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Prose Study " The Withered Arm And Other Wessex Tales" By Thomas Hardy

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Danielle Lant Friday 25th February, 2005 Prose Study " The Withered Arm And Other Wessex Tales" By Thomas Hardy Relationships Between Men And Women Are Central To These Stories. How Do They Reflect The Time In Which The Stories Were Written And What Effects Does Hardy Intend His Characters To Have Upon The Reader? I am going to be writing about " The Withered Arm" By Thomas Hardy. There are three main characters in the tale, Gertrude Lodge, Farmer Lodge and Rhoda Brook. The story begins twelve years after Farmer Lodge gets Rhoda Brook pregnant. Farmer Lodge and Gertrude are married much to the dismay of a bitter Rhoda Brook and her twelve-year-old son. Farmer Lodge is the proprietor of two dairy farms but they also deal in agriculture, the women living on his estate work on the farms. When Farmer Lodge brought Gertrude home, Rhoda Brook felt unwanted, it was as if the door that linked Rhoda to Lodge's relationship together had permanently been shut, there was to be no hope of a reunion. Realising this Rhoda starts to develop an obsessive interest in Gertrude, ' Well did you see her?' ' Yes; quite plain.' 'Is she ladylike?' ' Yes and more. A lady complete.' These questions asked by Rhoda are to determine in her mind who the better woman is between herself and Gertrude. Hardy contrasts the descriptions of the three main characters. Lodge is described as " A yeoman in the prime of life, cleanly shaven like an actor, his face being toned to that bluish-vermilion hue which so often graces a thriving farmers features." The physical appearance of Lodge leads the reader to assume that Lodge is very self-confident, healthy and strong. In comparison, Gertrude is described as being very delicate and fragile, " The curve of her little nostril to the colour of her eyes." The word " little" is used here to suggest the vulnerability and the youth of Gertrude. ...read more.


At the beginning of the second part in " The Son's Veto" Hardy uses the third person, " The next time we get a glimpse of her" Here Thomas Hardy either invites the audience to be part of the story or, invites himself to be a part of the audience. During the second part of " The Son's Veto" more comparisons can be made between Sophy and Gertrude. In " The Withered Arm" Gertrude could be described as being young, fragile and na�ve. Sophy in " The Son's Veto" is described as being " a child in nature" the words that are used suggest that even though she is an adult she can be very much considered to have some aspects of a child, like vulnerability. Before Twycott's death he was anxious of this and left Sophy with " no control over anything that had been her husband's" This shows the dominance and control that in the Victorian times men had over women. Sophy was expected to wait for her son to grow old while she watched the world pass by. At the end of section two an old flame relights itself between Sam and Sophy. Before Sophy married, Sam told her of his feelings towards her. Sam makes his feelings clear once more and wants Sophy to marry him as he did before Twycott came on the scene. " I knew you lived along here somewhere. I have often looked out for 'ee." He had never stopped noticing Sophy or acknowledging her, this is similar to Lodge noticing his son's presence in " The Withered Arm" even if Lodge never treated his son well it didn't mean he didn't feel anything for him. Section three of " The Son's Veto" shows Sophy and her son trying to carry on with their lives. Sophy isn't a lady by birth she is a lady through marriage,., She feels that she doesn't belong to either the middle class because she is uneducated, nor the working class because she doesn't have to work and doesn't live in poverty like she used to. ...read more.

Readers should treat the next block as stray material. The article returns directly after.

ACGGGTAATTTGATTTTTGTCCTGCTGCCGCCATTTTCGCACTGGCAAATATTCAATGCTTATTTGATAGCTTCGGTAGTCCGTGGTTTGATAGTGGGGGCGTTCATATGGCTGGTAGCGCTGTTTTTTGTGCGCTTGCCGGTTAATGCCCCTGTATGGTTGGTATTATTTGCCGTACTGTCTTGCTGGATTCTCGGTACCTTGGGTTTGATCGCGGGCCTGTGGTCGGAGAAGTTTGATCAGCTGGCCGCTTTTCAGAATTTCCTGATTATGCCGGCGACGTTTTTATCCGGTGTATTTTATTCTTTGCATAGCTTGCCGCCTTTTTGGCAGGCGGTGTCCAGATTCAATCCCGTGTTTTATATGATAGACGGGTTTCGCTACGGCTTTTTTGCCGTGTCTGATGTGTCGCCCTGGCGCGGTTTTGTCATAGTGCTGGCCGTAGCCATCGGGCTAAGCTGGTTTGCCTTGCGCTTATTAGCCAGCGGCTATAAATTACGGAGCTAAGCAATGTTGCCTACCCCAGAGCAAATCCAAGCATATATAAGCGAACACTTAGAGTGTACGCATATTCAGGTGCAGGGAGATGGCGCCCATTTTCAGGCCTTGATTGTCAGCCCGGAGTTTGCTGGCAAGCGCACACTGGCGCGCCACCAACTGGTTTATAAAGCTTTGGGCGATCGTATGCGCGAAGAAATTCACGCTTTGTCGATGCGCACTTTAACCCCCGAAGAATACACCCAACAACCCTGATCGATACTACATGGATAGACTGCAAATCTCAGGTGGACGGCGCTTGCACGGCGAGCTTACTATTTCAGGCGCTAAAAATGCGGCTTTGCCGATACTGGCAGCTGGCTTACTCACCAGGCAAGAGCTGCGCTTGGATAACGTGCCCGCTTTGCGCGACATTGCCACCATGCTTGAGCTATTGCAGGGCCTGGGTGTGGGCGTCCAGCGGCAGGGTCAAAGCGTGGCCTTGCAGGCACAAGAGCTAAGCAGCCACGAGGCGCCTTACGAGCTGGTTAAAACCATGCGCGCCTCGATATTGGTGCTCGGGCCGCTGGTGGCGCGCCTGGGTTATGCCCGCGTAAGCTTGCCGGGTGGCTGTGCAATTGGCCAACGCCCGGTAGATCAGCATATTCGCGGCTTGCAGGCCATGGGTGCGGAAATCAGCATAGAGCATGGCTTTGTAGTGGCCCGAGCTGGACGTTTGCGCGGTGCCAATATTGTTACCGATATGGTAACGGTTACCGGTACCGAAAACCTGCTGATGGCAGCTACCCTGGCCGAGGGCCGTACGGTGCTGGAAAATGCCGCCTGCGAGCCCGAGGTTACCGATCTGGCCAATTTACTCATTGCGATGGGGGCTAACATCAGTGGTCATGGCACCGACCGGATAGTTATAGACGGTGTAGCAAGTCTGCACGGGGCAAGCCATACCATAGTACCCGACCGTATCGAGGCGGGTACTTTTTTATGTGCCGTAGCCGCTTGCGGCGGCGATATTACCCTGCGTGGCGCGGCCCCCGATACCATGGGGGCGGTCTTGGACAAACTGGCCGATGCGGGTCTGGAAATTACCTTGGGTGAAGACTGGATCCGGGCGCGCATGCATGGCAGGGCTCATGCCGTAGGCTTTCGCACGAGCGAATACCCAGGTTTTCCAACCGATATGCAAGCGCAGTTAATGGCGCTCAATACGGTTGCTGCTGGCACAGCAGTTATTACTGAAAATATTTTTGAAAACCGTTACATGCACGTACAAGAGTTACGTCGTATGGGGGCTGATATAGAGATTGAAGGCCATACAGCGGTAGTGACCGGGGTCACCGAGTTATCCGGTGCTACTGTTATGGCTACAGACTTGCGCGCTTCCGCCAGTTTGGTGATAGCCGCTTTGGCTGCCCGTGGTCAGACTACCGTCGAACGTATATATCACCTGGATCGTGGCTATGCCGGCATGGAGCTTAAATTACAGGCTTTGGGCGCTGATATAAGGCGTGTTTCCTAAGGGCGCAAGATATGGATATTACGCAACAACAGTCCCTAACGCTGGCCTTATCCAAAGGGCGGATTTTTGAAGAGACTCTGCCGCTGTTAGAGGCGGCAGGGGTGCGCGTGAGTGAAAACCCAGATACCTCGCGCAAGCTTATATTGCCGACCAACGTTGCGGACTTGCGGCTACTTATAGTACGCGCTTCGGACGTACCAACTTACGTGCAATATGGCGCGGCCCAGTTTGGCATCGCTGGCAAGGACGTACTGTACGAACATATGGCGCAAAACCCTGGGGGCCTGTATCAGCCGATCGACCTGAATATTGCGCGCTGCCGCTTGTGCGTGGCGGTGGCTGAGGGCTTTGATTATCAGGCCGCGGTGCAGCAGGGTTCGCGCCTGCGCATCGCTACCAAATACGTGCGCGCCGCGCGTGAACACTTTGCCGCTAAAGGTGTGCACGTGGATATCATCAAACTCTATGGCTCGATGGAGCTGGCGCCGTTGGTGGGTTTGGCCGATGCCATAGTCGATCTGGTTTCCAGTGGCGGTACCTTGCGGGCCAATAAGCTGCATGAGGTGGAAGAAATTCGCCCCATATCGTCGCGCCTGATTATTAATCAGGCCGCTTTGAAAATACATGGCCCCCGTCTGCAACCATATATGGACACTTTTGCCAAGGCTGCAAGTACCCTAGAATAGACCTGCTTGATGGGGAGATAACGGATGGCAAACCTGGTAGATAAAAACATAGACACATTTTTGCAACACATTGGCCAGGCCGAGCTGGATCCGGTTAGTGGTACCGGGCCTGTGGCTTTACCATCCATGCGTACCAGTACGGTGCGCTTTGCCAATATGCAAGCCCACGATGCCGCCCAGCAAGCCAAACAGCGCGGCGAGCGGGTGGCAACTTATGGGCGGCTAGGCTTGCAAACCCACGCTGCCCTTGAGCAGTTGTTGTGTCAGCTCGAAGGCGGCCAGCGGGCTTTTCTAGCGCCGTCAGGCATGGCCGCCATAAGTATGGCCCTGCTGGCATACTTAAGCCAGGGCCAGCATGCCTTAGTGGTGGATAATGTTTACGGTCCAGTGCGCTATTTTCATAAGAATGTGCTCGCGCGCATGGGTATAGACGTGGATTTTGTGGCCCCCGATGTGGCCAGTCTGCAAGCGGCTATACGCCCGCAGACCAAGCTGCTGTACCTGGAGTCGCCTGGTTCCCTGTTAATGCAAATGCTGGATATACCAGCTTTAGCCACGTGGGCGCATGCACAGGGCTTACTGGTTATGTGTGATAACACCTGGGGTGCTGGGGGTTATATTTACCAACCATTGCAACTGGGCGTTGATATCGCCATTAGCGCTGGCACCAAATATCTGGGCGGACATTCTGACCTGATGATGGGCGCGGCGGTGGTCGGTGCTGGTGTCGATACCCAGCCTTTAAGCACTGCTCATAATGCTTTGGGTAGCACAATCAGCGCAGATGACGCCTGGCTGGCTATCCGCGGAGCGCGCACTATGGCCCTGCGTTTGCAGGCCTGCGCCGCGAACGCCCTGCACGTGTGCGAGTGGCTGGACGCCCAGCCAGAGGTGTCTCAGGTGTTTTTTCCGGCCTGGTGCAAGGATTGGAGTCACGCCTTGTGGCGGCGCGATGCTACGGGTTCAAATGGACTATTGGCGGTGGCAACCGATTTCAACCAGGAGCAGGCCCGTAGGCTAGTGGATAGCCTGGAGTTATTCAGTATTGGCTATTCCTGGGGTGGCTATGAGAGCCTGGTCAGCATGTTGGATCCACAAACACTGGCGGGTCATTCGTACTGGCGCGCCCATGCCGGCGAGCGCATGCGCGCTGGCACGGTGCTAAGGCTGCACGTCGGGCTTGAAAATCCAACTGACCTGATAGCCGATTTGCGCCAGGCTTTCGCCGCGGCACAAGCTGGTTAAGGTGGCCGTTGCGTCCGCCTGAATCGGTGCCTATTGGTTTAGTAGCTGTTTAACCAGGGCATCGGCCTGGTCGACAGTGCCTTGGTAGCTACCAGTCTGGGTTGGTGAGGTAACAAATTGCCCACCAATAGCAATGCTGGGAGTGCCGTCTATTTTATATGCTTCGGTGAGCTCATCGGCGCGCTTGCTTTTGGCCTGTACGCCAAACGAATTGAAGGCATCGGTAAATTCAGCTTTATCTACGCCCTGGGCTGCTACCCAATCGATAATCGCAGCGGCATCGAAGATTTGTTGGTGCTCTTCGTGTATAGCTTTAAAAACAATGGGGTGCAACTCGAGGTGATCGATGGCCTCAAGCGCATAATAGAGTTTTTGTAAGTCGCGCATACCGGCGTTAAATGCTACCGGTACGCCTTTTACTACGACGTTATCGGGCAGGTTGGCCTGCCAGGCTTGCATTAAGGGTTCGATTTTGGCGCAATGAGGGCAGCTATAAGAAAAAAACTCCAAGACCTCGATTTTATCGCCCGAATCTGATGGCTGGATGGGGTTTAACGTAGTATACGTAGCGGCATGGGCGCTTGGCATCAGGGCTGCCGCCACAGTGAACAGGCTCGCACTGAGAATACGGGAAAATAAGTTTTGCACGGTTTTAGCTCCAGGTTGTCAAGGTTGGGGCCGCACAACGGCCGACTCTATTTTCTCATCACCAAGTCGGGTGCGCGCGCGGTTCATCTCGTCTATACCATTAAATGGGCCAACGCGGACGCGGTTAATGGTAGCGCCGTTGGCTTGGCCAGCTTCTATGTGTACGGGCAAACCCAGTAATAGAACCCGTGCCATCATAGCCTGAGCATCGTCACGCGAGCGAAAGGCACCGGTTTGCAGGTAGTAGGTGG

At the end of " Tony Kytes, The Arch Deceiver" there is a dissimilarity. In " The Withered Arm" and " The Son's Veto" a female main character dies. In " Tony Kytes, The Arch Deceiver" nobody dies, Tony Kytes just had to pick a wife. After the wagon's "accident" in the brambles all the women know exactly what has happened. This is one of the amusing parts because they all reject him except for is original fianc�. " ' I have spirit, and I do refuse him!' says Hannah ' Take her leavings? Not I' says Unity ' and what must be must be, I suppose. Hey Milly?' If you like Tony' " Milly accepted the proposal even though she was asked last. The question is will the marriage last? There are no questions asked at the end of the other stories it is just women in the men's lives dying sad and alone. All of these stories that we have studied all show how women were treated in the Victorian era and all of the stories, no matter how each are portrayed, answer this. I think that Hardy wants the audience to empathise with the female characters because of how they are treated. I also believe that the women in " The Withered Arm" and "The Son's Veto" especially were seen too much to be victims of naivety and vulnerability. However I think that it is impossible to pass a judgement on the women from " Tony Kytes, The Arch Deceiver" because their persona was never properly learnt by the audience. The men in all of the stories passed as being uncaring to the women, whereas Tony Kytes in " Tony Kytes, The Arch Deceiver" didn't mean to be. In the other two stories I think the males mean to treat the women with disrespect because, generally, in the Victorian period, men did not know any better. ...read more.

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